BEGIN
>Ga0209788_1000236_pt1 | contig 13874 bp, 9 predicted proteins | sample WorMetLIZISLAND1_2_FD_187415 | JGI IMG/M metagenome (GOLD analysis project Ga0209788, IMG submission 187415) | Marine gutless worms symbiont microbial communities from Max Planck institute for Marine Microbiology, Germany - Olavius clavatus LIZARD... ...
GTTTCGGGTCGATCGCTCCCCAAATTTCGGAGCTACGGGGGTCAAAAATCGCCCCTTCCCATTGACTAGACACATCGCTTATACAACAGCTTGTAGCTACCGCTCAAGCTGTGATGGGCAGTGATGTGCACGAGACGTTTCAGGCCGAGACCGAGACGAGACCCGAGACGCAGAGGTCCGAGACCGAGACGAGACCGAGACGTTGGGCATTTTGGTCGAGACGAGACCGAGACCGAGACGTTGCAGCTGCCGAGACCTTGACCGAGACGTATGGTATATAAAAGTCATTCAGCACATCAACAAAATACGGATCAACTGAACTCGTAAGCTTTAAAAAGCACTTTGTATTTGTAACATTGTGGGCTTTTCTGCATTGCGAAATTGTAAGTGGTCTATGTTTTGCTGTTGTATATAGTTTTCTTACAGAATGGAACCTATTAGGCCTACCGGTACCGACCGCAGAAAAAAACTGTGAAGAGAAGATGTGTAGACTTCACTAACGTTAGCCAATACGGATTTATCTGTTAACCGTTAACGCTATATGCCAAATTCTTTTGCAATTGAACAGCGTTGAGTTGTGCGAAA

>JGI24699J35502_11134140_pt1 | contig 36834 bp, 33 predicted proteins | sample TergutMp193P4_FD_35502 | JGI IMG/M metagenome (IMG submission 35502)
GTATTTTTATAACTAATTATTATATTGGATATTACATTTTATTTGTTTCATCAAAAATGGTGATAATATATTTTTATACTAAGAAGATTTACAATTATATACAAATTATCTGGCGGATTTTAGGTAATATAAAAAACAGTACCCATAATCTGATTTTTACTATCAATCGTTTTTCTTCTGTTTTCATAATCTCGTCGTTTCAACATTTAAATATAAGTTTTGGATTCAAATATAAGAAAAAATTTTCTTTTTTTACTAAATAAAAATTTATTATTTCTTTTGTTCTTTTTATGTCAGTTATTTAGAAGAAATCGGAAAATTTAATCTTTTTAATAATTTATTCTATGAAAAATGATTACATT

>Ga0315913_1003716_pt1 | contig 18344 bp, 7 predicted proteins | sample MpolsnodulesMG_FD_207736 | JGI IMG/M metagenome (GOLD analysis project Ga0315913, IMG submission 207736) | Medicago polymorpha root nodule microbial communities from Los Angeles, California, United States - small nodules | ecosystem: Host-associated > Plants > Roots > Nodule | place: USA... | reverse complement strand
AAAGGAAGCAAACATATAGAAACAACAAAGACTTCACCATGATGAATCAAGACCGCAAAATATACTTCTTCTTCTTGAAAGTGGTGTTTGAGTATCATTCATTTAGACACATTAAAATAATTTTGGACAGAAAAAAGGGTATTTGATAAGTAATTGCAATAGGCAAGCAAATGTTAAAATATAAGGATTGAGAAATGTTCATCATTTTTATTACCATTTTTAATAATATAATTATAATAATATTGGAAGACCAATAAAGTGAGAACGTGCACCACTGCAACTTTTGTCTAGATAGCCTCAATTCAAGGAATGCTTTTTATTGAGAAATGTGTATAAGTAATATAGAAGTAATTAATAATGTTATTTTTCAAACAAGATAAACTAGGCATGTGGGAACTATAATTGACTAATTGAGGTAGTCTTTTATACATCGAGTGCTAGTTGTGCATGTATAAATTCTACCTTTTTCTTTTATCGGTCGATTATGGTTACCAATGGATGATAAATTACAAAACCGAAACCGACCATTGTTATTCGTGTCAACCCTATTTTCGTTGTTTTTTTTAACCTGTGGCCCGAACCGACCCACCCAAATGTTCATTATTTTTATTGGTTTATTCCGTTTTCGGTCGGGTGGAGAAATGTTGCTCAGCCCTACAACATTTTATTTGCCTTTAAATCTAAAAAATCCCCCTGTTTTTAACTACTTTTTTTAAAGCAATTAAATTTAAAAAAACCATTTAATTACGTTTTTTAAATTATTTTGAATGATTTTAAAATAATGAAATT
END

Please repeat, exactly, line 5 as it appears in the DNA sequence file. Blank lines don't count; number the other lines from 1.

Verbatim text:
>Ga0315913_1003716_pt1 | contig 18344 bp, 7 predicted proteins | sample MpolsnodulesMG_FD_207736 | JGI IMG/M metagenome (GOLD analysis project Ga0315913, IMG submission 207736) | Medicago polymorpha root nodule microbial communities from Los Angeles, California, United States - small nodules | ecosystem: Host-associated > Plants > Roots > Nodule | place: USA... | reverse complement strand